The Turbo Caribou Program

 

 

PEN Turbo Aviation of Cape May, NJ, has undertaken the program of re-engineering the DHC-4A Caribou  to the turbine powered variant, now designated DHC-4A Turbo Caribou.

 

As discussed later, conversion to turbine power plant offers improved STOL performance, much lower long term costs of ownership and, of course, turbine reliability. The selective application of modern avionics whether to military or commercial standard, will restore the aircraft to the front rank of cost effective ramp loading STOL transports.

 

The turbine conversion program replaces the Pratt & Whitney R2000 piston engines with the Pratt & Whitney, Canada PT6A-67T Turbine Power Plants. Overall performance has improved and "new" basic weight is reduced while maximum normal take-off weight remained at 28,500 lbs. Maximum payload is 10,000 lbs.

 

PEN Turbo believes that the Turbo Caribou is a cost effective solution to military or commercial requirements for low cost STOL transport operations.

 

 

 

REQUIREMENTS FOR ENGINE UPGRADE

 

The operating characteristics of the Caribou aircraft make it particularly suitable for operation in remote areas and from unprepared strips. The airframe of this aircraft is known to have a high residual fatigue life, however the R2OOO piston engines adversely affects the aircraft reliability and operating costs. Contributing factors are as follows:

 

·  Piston engines inherently have poor maintainability characteristics when compared with turbine engines.

·  The reliability and time between overhaul of piston engines are far lower than for turbine engines

·  The AVGAS fuel for piston engines is substantially higher in cost than AVTUR required for turbine engines. In  addition, aircraft fleets using both types of fuel require cost-adding duplication of fuel storage and handling facilities.


OUTLINED BELOW ARE THE ENGINEERING AND COST CONSIDERATION INVOLVED IN THE OPTIONAL PROGRAMS FOR MODERNIZING THE EXISTING FLEET:

 

·  Extension of the operational life of a valuable asset for a relatively low cost.

·  Absence of any competitive aircraft at anywhere near Turbo Caribou price.

·  Increase in aircraft disbatch reliability and ease of maintenance.

·  Changeover to the more readily available fuel and elimination of duplicate storage and handling facilities for AVGAS

·  Improved operating costs substantially improved payload capabilities and productivity. The entire program is designed to be conducted with minimum change to the existing airframe.

 

 

BASIC ENGINEERING CHANGES TO DHC-4 CARIBOU

Engine mounting
The design objective achieved the following:

 

·  Utilize existing nacelle mounting hard points and two additional hard points totaling six.

·  Engine mounting structure design to failsafe criteria.

·  Inclusion of vibration isolator, four each per engine.

·  Provide ease of access for servicing, four large engine nacelle accesses, two swinging doors (also removable), two large removable panels.

·  Quick engine change (QEC) capability. QEC can be performed without removing top cowling. Left/right interchangeable.

Exhaust System

·  Enclosed exhaust system with dual augmentation design is also used to induce nacelle ventilation and reduce IR signature.

 

Air intake:

.  Fixed vane composite one piece unit.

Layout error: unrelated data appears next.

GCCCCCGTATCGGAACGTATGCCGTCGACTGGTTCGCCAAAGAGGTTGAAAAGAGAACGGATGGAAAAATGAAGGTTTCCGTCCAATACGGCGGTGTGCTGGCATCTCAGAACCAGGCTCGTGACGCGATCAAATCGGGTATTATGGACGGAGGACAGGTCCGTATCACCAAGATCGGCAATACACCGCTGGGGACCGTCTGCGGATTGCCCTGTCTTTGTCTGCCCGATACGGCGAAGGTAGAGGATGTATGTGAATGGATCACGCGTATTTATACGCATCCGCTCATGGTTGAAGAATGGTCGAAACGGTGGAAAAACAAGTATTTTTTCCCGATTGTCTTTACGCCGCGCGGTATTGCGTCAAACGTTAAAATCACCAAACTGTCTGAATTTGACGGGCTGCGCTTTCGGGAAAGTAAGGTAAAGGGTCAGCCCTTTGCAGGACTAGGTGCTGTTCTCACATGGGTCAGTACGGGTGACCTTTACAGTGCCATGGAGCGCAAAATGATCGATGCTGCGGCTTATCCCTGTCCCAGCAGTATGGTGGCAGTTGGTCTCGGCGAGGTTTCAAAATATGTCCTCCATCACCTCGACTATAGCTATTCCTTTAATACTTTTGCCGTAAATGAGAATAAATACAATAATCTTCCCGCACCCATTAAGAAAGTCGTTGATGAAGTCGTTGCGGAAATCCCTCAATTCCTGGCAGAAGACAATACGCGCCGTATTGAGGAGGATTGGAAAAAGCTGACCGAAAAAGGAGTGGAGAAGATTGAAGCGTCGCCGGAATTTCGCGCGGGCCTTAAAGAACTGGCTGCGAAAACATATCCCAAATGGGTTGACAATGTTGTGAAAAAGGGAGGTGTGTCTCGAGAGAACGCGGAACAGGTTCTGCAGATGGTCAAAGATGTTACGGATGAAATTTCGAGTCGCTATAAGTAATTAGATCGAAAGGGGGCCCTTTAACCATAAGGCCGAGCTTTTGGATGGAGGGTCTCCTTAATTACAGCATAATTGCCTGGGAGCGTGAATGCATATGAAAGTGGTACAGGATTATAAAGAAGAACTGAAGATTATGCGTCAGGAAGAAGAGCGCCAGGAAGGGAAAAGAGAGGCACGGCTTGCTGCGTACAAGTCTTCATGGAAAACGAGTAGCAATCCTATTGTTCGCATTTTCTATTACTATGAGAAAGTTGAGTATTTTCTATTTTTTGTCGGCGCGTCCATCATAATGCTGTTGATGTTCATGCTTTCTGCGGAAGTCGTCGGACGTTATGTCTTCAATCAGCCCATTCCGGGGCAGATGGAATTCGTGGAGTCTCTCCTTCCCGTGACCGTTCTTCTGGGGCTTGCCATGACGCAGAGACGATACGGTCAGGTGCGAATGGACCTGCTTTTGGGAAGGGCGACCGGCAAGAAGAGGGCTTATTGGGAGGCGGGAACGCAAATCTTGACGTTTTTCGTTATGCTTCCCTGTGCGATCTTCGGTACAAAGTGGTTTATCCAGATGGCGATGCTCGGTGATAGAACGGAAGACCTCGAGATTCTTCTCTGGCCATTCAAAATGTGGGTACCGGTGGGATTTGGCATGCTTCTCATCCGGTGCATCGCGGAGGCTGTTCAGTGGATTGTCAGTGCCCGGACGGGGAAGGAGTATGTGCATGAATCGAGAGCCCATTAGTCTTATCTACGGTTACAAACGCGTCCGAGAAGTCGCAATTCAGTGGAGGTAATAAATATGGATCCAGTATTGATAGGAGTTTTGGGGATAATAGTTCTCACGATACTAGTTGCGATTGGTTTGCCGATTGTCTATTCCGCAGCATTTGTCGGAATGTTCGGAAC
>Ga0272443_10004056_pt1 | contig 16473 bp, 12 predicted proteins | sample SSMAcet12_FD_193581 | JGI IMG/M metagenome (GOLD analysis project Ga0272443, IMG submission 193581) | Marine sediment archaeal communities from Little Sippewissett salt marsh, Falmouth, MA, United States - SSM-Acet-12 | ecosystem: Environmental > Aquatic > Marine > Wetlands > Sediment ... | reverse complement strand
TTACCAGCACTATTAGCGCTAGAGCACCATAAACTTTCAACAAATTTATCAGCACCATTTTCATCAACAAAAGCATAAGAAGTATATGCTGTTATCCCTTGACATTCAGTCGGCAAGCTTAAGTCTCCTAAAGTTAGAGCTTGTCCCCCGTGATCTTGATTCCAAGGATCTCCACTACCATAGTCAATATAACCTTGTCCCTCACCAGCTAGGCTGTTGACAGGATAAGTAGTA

Aircraft System Changes

 

Changes were made only to those systems that were incompatible with the change of power plant. These are summarized as follows:

·  The aircraft fuel system is the same design except for additional boost pump, new type fuel filters and a fuel totalizer system.

·  The DC electrical system changes to generators and starter motors required to suit the turbine engines.

·  Cockpit instrumentation was changed to state of the art "EMIS" engine monitoring system.

·  Engine control system modified for PT6-67T engine needs utilizing 'ball bearing' type cable throughout the system.

·  Original hydraulic pumps driven electrically.

·  Power plant fire selection changed to single zone dual loop.

 

 

Engine and Propeller Controls

 

With a revised engine and propeller the Turbo Caribou has had the controls modified, but still keeping the overhead console between the pilot and co-pilot. The existing rope type engine control cable system has been replaced with ball bearing type cable system throughout the airframe and nacelle run.

 

Redesigned for PT6-67T use are as follows:

 

Hydraulic System

 

Hydraulic system balance maintained by utilizing existing pumps and driven electrically through auto logic which allows deactivation of system when not required during flight.

 

Fire Detection System

 

The Turbo Caribou fire detection system uses a single zone dual loop type. Its purpose is to prevent any false indications and offer redundancy in case the two loops fail.

 

Pneumatics


Bleed air from the right engine is used to supply heating for the cockpit and cabin. Regulated Bleed air from the left engine is used to supply air pressure for the operation of the deicer boots, the right engine can also supply de icing air pressure in standby mode.

 

Electrical System

 

The fitting of a combined DC starting generating unit to the engine gearbox for the re-engined Caribou offers the simplest and the most cost effective means of incorporating these functions. The control and protection circuitry is based on the existing control panel which has been retained as far as practicable. Also updated are dual transverters (inverters) and new dual generator control units (GCU) which incorporate a self paralleling feature. To provide a positive and efficient starting capability a second lead acid battery is provided, which is paralleled to the existing lead acid battery system.

 

Engine Instrumentation

 

The existing center panel in the cockpit engine instrument display is changed to suit the new power plants.